DISCLAIMER: Sometimes using value added vs. non-value added makes people say – well “Payroll IS value added? How would I run my business”. Don’t get tied up in the semantics. Rule of thumb for identifying non-value added steps: any activity that doesn’t improve the form, fit or function of the product. Think of things like inspection, testing, re-work, set-up, movement of product (if it’s not direct to the client), etc
Tips to get “Good Busy”
We’re going to sound like a broken record, we’re sure you’ve heard them before – but practice makes perfect:
Make a list. Number your activities based on priorities 1,2, and 3 (#1s Must get done today, #2s should get done, #3s can be rolled over to a subsequent day). Start on your #1s (I guarantee they aren’t your favourites, you’ll be dying to do a#3)
Tame the email beast. Turn off your email notifier AND set specific times a day to check and respond to email (doing email can be a reward for checking off a #1 from your list above).
Improve your processes. Are there bottlenecks? Do you have multiple approvals that don’t add value? Are there internal forms and paperwork that could be streamlined? What are you or your team doing that is making things BUSY without adding value?
The key is to focus your day on what makes your company or organization money and what adds value to your clients. You and “Bob from Accounting” having a CYA machine gun email tete-a-tete does neither of the above (no matter how fun it may be to prove that you did in fact email him on October 2nd asking that expense claim question). To paraphrase that tagline from Visa, remember: “When you’re in control of your processes you can focus on the work you love, you know, good busy.” Click to Tweet
Have ideas about Good Busy and Bad Busy? I’m sure Visa @VisaBiz_CA wants to hear them since it’s their ad campaign – so use the hashtag #goodbusy. And if you heard it first from us, tweet us too @whiteboardcons #betterfastercheaper.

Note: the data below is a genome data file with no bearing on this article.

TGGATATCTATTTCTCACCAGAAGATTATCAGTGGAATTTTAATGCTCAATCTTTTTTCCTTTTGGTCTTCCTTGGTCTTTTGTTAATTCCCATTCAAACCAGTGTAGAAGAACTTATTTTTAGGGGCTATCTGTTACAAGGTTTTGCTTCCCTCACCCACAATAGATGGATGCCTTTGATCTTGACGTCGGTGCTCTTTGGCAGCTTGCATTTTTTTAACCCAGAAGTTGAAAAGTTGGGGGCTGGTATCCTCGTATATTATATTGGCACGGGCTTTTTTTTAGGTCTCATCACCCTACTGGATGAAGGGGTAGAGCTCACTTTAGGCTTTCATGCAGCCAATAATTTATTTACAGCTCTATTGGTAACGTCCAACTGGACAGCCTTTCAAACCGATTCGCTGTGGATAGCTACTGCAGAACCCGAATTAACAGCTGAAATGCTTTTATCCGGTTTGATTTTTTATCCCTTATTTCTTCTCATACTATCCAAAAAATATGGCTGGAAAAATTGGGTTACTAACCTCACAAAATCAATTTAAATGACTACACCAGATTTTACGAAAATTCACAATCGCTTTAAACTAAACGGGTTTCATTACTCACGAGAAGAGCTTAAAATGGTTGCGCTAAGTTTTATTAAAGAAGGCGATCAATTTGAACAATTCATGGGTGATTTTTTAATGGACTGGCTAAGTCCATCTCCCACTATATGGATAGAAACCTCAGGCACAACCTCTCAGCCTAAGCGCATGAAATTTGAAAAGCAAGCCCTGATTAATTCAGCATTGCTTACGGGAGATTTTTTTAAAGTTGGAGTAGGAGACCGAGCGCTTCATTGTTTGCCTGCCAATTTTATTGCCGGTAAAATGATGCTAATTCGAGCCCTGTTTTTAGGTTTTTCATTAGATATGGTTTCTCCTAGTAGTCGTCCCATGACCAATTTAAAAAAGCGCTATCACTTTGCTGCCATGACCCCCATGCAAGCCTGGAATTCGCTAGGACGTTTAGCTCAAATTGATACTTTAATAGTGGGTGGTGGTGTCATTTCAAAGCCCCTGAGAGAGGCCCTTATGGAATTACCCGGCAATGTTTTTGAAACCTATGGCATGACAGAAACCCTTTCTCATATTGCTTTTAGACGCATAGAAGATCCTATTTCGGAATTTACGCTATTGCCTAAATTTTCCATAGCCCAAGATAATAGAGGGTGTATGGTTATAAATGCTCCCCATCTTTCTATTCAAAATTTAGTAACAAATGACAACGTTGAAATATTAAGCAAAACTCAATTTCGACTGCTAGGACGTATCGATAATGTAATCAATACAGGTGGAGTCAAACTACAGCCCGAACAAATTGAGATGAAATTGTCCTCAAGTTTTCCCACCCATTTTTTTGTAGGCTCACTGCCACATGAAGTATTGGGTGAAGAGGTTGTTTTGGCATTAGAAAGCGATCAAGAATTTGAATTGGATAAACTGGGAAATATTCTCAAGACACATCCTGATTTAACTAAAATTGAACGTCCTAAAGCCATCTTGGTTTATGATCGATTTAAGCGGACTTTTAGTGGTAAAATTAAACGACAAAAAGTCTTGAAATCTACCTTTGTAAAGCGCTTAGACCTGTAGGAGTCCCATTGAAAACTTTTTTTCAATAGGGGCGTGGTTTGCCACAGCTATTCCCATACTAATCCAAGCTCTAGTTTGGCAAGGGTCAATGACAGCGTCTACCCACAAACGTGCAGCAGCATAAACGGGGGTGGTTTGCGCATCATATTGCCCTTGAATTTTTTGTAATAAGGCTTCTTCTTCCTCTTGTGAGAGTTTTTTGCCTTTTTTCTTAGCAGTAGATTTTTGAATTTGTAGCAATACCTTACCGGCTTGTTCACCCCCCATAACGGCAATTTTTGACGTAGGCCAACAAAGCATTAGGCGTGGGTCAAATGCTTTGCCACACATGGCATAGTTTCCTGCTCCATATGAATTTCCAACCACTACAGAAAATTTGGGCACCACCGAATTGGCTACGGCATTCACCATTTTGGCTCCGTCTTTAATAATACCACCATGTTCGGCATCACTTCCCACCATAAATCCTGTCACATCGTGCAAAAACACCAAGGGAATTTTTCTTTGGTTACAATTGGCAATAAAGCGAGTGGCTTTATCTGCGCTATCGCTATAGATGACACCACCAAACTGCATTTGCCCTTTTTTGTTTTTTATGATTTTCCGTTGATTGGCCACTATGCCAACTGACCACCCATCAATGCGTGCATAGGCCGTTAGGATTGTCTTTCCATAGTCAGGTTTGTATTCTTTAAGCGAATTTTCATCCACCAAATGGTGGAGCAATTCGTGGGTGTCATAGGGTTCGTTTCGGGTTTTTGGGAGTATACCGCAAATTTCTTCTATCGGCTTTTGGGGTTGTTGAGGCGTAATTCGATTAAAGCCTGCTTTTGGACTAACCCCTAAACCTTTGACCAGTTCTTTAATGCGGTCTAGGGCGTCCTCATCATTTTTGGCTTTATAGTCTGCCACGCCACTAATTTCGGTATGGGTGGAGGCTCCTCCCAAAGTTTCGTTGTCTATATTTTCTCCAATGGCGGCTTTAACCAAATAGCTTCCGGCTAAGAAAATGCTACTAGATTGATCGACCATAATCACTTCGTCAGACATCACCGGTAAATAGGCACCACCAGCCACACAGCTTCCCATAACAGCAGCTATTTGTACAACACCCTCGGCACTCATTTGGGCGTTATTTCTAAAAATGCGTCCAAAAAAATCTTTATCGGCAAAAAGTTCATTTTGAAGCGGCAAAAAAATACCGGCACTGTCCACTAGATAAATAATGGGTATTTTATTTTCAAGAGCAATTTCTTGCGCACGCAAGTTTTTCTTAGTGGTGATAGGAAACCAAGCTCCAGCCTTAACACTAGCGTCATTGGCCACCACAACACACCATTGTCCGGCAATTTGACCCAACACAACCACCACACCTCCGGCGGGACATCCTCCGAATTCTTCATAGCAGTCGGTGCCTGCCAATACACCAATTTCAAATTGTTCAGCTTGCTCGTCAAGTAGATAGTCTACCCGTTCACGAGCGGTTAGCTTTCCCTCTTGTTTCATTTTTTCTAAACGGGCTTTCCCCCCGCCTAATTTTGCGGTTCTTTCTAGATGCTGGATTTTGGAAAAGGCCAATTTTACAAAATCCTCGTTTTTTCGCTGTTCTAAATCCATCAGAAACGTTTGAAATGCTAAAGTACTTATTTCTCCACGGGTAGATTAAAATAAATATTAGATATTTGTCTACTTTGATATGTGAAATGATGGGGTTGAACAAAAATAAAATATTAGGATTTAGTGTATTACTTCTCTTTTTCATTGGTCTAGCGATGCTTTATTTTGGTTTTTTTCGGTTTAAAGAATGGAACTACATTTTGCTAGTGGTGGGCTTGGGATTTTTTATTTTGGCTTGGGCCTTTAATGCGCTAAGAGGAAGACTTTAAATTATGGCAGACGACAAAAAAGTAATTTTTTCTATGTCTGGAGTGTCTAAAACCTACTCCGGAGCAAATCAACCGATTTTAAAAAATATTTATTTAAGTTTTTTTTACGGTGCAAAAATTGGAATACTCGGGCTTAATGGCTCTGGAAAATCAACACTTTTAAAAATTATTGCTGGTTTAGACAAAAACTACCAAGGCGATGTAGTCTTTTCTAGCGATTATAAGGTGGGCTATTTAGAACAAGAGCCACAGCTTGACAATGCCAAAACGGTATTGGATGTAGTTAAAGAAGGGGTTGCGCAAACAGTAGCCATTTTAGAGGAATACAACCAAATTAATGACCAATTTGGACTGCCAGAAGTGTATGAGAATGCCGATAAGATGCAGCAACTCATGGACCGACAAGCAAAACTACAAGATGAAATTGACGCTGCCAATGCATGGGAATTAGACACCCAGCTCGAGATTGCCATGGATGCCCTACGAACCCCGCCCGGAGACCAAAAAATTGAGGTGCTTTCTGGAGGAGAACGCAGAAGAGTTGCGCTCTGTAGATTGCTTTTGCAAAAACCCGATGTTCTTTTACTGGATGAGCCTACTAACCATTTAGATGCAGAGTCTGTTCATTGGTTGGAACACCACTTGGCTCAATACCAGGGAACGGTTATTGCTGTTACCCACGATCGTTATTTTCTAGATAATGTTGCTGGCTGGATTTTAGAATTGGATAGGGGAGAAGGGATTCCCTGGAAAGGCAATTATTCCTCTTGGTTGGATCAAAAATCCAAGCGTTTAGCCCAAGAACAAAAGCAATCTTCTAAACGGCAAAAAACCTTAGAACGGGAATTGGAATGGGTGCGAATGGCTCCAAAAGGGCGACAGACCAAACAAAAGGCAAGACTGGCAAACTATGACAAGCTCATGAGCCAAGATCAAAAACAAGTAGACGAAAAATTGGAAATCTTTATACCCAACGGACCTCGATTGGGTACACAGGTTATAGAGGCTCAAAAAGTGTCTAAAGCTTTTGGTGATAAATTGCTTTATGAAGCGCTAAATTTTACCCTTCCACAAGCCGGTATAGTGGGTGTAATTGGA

Have a happy and productive week!
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September 12, 2013BlogProcess Improvementwhiteboardconsulting
Operational Definitions: Not a Perfunctory Exercise
We have a colleague whose favourite words these days is “perfunctory”, and he uses it frequently enough that I looked up the definition just to be sure I knew what it meant.
per-func-to-ry adjective \pər-ˈfəŋ(k)-t(ə-)rē\
characterized by routine or superficiality
lacking in interest or enthusiasm
That little exercise reminded me of how important it is to have common definitions at work. Never mind the embarassment of using a word incorrectly, which we’ve all done on occasion. (Well I have, anyway…) It’s about speaking the same language in the office, and avoiding any potential for misinterpretation and mistake.
My Definition is This (Bonus earworm for those who know that tune, for those who don’t, click here )
One of the things we are working on right now is a review of a PMO (Project Management Office) function in a large public sector organization. As part of any review, we conduct a number of interviews with various employees at all levels of the organization. And, as always, we find that people are working with differing levels of understanding of key operational terms, and that this is creating some confusion with respect to roles, responsibilities, and key outcomes.